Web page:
Since the majority of the best graphic design undergraduate degrees are BFA programs, this is a little bit of a controversial statement. And although I definitely think a college degree in design will give you a great base to becoming a designer, it's not completely necessary. My background in marketing and writing has been a great asset to me, especially as a business owner. Unless you're working at a large corporation or agency, you will likely still need to write some copy, communicate with clients, and explain your creative vision to your superiors and/or clients. In my experience, it is just as important to learn this practical skills in addition to the technical design expertise.

2. Practice. Design is a process. 

Even more important than artistic and practical skills are the technical skills that come along with graphic design. You will need to know the ins and out of the Adobe programs (Photoshop, Illustrator and InDesign being the most popular and common), which you'll be using for the vast majority of all of the actual designing you will do. All of these programs are pretty intimidating when you first start using them, but don't forget that everyone had to start somewhere.

To anyone beginning their design journey, I would recommend downloading the 30-day trial of each of these at different times and simply playing around with the programs. The biggest mistake I made in the beginning of my graphic design career was assuming I'd be able to easily tackle these programs and learn everything I needed to know quickly. In reality, I'm nearly 10 years into using InDesign and still finding out new ways to use it.

All-in-all, you'll need to learn these programs in order to be a professional-level designer not only because of the file types, but because of the vast amount of customization they can achieve. I'll talk about this more in a future Ballast Notes blog, but the Adobe programs are basically a blank slate for the design you're looking to create. Because of that, there's a bigger learning curve to InDesign than Microsoft Word, for example. The the ability to customize opens up the door to create basically any sort of design that you want to, which is amazing - but intimidating, too!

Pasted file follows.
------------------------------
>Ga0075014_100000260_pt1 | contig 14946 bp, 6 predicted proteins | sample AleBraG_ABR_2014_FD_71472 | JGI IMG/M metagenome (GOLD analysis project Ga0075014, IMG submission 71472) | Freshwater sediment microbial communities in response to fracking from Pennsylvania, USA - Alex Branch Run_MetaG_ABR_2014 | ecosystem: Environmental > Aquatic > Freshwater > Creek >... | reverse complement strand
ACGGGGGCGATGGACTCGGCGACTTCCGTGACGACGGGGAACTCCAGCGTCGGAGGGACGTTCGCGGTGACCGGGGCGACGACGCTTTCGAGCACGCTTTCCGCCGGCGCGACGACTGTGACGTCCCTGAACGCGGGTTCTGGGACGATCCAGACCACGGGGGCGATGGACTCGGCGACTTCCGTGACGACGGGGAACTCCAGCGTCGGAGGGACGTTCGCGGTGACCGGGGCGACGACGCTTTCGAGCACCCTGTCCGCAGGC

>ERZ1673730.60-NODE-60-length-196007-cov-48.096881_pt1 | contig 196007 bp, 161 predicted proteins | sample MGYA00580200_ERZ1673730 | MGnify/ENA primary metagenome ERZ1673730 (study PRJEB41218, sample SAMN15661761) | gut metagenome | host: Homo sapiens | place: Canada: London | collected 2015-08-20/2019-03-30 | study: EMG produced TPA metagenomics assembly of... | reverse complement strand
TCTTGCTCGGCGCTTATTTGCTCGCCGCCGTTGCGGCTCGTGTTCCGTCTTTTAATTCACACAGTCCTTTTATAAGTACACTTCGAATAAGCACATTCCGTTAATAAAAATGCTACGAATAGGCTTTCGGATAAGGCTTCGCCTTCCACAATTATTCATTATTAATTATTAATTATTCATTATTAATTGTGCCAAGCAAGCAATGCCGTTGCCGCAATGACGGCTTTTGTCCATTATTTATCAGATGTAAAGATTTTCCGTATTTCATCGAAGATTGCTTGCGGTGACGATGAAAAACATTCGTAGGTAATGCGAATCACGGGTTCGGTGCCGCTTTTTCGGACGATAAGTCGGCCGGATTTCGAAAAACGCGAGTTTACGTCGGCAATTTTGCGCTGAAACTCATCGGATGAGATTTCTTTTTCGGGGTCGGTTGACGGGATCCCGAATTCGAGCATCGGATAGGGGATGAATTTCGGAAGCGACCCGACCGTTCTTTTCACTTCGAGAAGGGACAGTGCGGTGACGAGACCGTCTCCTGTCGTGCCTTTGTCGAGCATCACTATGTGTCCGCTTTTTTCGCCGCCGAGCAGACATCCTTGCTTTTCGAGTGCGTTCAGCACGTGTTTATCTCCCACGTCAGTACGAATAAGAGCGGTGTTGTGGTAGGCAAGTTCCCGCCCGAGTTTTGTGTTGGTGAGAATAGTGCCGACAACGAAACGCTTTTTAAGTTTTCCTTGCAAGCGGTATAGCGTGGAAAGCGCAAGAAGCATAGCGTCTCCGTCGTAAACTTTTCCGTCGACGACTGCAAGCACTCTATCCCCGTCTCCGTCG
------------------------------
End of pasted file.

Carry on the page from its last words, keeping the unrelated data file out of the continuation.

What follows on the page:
3. If you don't know how to do something, look it up and find a good tutorial.

YouTube was legitimately my biggest asset when I started my design career. Even several years into being a professional graphic designer, I still have to YouTube specific Adobe shortcuts I've never done before, or will use the Internet to brush up on a design action I haven't made in awhile. 

If you're not looking for a skill for a specific project, turn to the Internet for tutorials on new design skills that interest you. There's always more to learn, and there's great tutorials for free or inexpensive all around the web. Skillshare is one of my favorite resources, and I'll list out a few more next week.

Next week, I'll be continuing this series with a list of some of my favorite educational resources for learning the Adobe programs and other design skills on your own! Stay tuned! 

Have any questions about my design story or tips for learning on your own time? Drop your questions in the comments below.